Fifthly it can be used in MITM type upstream attacks in an almost transparent manner (think of pae redirection and some of the Phorm techneiques).
Then there is the user issue. The history function is there because it is usefull to users in many ways that means giving it up on the UI side is going to be a strugle as is using "cleaning" software. The loss of functionality will not be acceptable to many power users.
This means that the issue has to be fixed on the non UI side. And this is a lowlevel in some cases protocol effecting issue.
Now I don't know about what some of you think but it has "fire alarm" level warnings ringing in my head. The reason being that just about every tie we try to fix a protocol issue we break lots of things and they in turm open up lots of security holes...
I've known about the CSS detection trick for a long time, but it's good to have real data on how many users it can affect. If this doesn't convince browser developers to finally fix the problem I don't know what will.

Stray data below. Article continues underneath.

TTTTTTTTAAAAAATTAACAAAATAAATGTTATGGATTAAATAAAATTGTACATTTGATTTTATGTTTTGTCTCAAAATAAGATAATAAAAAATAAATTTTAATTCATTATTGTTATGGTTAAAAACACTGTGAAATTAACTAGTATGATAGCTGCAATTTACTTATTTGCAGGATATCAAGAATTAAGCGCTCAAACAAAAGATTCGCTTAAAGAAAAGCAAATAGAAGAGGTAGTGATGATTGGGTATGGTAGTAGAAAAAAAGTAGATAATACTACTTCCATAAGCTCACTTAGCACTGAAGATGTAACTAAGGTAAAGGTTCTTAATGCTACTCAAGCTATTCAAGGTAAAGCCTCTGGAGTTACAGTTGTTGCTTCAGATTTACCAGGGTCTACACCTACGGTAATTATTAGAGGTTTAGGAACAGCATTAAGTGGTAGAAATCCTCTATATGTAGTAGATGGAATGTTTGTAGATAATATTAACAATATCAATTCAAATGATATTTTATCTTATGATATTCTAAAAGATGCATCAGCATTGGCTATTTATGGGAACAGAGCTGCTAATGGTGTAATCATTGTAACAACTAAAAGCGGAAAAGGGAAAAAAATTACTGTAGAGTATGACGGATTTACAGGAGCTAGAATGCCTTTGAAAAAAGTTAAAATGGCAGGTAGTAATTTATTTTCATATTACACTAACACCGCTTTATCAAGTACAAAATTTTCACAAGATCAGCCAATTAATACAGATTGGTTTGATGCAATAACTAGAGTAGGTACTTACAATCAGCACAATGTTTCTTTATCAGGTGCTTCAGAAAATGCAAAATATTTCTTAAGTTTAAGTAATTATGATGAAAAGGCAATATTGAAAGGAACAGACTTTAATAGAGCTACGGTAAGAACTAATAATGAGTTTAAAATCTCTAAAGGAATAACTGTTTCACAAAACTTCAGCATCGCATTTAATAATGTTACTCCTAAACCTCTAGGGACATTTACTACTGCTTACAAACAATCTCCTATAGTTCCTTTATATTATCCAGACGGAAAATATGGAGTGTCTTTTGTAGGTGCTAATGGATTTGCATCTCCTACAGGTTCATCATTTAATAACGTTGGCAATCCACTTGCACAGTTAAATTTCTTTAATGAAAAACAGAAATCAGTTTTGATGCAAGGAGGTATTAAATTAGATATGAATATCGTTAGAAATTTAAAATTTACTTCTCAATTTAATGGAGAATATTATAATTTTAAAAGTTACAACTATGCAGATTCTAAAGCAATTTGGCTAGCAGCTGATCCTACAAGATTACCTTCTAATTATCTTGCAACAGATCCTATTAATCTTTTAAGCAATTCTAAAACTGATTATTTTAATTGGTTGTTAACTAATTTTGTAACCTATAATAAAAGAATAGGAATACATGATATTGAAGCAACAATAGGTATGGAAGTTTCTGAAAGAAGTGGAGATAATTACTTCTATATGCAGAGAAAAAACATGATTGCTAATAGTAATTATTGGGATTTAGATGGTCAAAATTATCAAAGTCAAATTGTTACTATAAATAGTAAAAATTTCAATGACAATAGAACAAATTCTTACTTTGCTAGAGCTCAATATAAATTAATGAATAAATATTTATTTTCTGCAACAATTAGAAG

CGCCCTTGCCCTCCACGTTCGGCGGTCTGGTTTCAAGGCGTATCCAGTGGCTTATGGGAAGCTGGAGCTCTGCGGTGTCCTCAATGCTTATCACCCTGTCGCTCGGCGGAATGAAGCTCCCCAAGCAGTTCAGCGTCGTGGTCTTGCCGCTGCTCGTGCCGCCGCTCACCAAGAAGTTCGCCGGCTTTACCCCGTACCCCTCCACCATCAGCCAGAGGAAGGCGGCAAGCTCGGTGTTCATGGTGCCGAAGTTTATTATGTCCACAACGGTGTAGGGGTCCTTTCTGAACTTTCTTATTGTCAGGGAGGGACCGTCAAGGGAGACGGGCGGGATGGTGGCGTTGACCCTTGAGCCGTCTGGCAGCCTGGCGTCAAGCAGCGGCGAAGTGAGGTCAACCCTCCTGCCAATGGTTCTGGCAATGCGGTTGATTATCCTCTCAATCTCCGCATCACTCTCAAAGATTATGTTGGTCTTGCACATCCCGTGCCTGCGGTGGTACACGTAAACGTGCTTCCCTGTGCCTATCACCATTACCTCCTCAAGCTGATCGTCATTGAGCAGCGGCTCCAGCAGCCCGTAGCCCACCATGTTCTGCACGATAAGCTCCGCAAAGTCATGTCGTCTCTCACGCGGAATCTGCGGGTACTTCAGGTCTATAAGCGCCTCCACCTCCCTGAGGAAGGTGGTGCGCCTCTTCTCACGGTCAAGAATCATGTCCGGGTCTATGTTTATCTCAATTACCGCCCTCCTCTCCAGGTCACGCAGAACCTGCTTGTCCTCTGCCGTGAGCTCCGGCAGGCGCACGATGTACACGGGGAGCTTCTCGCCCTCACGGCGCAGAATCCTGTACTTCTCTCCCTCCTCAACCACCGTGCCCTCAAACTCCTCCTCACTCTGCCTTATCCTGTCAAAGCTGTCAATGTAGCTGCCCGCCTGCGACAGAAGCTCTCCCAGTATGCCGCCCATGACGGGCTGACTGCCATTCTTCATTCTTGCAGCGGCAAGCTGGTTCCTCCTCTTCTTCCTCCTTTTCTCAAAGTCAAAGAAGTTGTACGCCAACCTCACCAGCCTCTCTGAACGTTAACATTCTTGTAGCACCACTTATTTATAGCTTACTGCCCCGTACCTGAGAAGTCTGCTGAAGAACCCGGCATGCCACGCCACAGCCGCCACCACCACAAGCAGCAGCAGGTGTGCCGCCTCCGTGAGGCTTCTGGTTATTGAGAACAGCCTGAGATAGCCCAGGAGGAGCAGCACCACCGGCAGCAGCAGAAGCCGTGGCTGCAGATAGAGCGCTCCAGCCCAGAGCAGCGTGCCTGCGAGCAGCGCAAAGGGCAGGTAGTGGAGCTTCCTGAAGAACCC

It found nothing on my FF setup. I don't record history and have cookies dumped when the browser closes.
Partly paranoia about browsers holding passwords etc and partly because I never used the history and just got rid of it.
so, use TOR is better.
'Congratulations, we did not find anything in this category in your browser history.
Feel free to try our other browser history tests.'
"so, use TOR is better"
Possibly not for a couple of reasons.
Firstly TOR can be subverted between you and the TOR entry node and between the TOR exit node and the destination site.
Unless both you and the site you are browsing use appropriate measures to ensure the communication channel cannot be attributed (which it appears it cannot for various reasons due to things such as choke point issues). Then a national observer can firstly deduce you have been to the site, but not nessaceraly what contnet.